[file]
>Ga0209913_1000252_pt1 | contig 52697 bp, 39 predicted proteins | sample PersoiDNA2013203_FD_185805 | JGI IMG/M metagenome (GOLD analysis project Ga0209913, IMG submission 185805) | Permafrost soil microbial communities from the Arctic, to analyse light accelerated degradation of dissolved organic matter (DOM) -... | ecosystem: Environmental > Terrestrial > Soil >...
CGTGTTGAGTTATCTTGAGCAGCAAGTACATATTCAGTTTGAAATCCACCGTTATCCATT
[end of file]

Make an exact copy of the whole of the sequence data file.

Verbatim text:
>Ga0209913_1000252_pt1 | contig 52697 bp, 39 predicted proteins | sample PersoiDNA2013203_FD_185805 | JGI IMG/M metagenome (GOLD analysis project Ga0209913, IMG submission 185805) | Permafrost soil microbial communities from the Arctic, to analyse light accelerated degradation of dissolved organic matter (DOM) -... | ecosystem: Environmental > Terrestrial > Soil >...
CGTGTTGAGTTATCTTGAGCAGCAAGTACATATTCAGTTTGAAATCCACCGTTATCCATT